Dawn (Jess Wiexler) is a pretty high school girl, though not very popular with most of her classmates due to her leadership role in the local teen celibacy group. So committed to the cause, Dawn won’t even go to a movie that may feature kissing, lest it lead her and the others on a group outing to the cinemas into temptation. But temptation soon finds Dawn in the form of Toby (Hale Appleman), and even though he is also a member of Dawn’s abstinence group, he tries to force himself on Dawn when the two are alone together in the woods. It is at this moment that Dawn discovers, much to her own shock and Toby’s detriment, that she is a possessor of the mythical condition known as vagina dentata or “toothed vagina.”
More so than many films, how one responds to Teeth will depend on one’s gender. While both sexes can laugh with the film, women will be chuckling appreciatively as predatory males the type of which they probably have had to deal with repeatedly through their lives are dispatched while men will have an undercurrent of unease in their laughter, often punctuated by a groan of sympathy for the brutality of the fate of Dawn’s victims. Both sexes will leave the movie contemplating their own past interactions with one another. Nearly all of the men Dawn encounters, with the notable exception of her step-father, behave in a predatory manner towards her. While some may dismiss this as a broad characterization of men, it seems like a legitimate point of view for an adolescent girl who has to contend with the changes in her own body as well as the new and different reactions these changes provoke in others.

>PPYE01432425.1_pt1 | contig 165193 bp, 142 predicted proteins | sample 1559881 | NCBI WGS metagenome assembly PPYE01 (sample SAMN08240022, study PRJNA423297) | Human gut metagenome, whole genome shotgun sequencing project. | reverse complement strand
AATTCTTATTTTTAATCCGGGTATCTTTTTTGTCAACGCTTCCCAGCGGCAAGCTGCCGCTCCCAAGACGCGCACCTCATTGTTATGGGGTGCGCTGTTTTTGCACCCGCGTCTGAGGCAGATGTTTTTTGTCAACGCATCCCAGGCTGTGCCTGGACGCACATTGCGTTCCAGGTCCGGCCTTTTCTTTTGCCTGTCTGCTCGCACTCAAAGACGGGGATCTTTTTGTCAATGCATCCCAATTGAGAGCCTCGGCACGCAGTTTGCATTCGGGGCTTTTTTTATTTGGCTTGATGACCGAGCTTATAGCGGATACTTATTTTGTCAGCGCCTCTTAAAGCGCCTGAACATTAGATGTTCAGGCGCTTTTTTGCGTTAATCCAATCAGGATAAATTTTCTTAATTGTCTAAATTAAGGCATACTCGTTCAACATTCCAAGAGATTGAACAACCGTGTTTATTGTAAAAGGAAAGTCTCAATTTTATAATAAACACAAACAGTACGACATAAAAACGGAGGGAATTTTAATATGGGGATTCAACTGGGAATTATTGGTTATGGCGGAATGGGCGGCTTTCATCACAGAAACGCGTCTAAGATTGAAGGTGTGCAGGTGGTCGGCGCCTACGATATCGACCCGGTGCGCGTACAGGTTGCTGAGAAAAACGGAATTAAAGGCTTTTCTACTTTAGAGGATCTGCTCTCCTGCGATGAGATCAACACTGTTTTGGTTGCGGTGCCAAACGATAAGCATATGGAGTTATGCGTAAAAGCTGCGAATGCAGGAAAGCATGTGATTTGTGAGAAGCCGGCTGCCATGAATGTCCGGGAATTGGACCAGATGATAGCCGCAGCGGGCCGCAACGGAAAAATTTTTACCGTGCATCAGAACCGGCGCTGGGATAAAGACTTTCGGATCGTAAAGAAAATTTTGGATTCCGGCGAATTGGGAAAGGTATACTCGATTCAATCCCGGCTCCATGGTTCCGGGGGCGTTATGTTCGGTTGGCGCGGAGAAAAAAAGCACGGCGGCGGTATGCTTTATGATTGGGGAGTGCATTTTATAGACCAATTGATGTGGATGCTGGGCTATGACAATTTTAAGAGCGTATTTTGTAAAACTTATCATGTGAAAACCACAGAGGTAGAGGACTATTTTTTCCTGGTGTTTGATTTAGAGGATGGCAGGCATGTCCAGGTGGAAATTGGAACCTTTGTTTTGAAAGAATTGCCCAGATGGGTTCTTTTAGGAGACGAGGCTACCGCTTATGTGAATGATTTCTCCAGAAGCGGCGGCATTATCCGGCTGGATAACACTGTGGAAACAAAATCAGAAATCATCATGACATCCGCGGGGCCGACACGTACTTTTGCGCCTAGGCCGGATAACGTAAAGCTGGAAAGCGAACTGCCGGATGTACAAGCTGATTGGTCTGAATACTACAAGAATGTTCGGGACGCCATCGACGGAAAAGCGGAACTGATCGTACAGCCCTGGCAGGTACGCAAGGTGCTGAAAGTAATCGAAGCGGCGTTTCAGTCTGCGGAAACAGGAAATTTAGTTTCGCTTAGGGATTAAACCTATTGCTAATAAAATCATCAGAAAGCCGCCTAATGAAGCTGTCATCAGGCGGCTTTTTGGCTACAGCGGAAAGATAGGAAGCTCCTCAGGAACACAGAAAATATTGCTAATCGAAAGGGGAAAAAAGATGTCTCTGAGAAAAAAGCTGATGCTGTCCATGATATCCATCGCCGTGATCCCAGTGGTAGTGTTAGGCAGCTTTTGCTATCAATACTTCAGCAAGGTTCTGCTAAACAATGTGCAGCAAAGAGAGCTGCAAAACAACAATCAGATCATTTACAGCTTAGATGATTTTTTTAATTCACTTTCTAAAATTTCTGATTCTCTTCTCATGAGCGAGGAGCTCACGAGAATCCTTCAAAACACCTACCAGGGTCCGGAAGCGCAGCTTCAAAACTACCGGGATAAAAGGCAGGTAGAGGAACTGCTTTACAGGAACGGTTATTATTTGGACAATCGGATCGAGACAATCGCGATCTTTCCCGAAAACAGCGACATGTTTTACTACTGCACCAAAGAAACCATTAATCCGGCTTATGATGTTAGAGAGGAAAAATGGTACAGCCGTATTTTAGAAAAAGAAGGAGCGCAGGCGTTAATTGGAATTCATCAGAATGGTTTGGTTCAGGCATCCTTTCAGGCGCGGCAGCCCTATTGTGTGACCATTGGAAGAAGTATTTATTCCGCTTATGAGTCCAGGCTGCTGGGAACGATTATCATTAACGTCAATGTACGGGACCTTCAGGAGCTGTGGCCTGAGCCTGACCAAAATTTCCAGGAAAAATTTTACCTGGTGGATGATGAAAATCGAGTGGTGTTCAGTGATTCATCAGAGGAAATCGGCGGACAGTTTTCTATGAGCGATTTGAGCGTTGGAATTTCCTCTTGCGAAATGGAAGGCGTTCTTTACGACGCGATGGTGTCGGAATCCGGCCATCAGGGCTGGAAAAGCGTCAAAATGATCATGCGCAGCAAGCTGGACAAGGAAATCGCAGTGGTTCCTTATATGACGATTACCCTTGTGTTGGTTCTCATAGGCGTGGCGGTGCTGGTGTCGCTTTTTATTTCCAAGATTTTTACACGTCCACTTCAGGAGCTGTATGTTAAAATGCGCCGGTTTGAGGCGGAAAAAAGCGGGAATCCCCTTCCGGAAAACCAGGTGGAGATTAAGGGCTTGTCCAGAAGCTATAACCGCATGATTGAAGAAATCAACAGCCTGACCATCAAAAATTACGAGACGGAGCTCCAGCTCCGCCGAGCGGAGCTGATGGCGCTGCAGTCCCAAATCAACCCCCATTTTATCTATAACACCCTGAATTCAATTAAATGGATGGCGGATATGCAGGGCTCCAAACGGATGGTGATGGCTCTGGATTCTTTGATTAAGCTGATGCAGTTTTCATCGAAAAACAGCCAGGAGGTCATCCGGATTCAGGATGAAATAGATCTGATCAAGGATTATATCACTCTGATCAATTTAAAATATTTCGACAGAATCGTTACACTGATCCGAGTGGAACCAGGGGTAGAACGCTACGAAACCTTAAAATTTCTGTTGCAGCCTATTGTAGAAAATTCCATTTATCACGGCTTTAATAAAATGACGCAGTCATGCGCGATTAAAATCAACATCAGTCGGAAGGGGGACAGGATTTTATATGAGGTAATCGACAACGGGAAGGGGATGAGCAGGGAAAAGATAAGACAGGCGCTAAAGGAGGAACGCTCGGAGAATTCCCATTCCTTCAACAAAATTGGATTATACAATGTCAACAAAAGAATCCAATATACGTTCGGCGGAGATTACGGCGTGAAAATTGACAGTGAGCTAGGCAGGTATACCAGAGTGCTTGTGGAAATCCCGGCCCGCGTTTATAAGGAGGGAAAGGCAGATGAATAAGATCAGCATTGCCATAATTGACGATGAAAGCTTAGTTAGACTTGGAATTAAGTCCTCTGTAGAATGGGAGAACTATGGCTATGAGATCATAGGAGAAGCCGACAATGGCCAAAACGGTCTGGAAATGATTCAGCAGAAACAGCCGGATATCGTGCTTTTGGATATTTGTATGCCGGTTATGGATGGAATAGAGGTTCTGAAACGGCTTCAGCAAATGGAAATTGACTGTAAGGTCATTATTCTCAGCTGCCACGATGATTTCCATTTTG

Mixing horror and dark comedy in an attempt to explore the changes of adolescence and awakening sexuality is nothing new, having been explored in the film Ginger Snaps and the television series Buffy, The Vampire Slayer. But here, actor-turned-writer/director Mitchell Lichtenstein manages to ground things much more realistically, so you don’t have to contend with the suspension of disbelief required for Ginger Snap’s werewolves or the stylized dialogue of Buffy-creator Joss Whedon. Though much like Whedon’s Buffy, Lichtenstein has subverted the standard horror film trope that the young women are the helpless victims by making them the aggressors against the more traditional aggressive males. Though playing its conceit fairly straight, there is comedy to be found in Teeth’s horror, such as the uneasy laughter that builds to a horrific slapstick moment during Dawn’s visit with a gynecologist.
Teeth is many things- an allegory about adolescence, a story of female empowerment, a cautionary fable for certain men, a satire on abstinence-only education. But the film manages to be more than just the sum of its parts, severed, teethed and otherwise. Teeth manages to address a serious topic in a fun way, never becoming preaching, but still having something smart to say to its audience.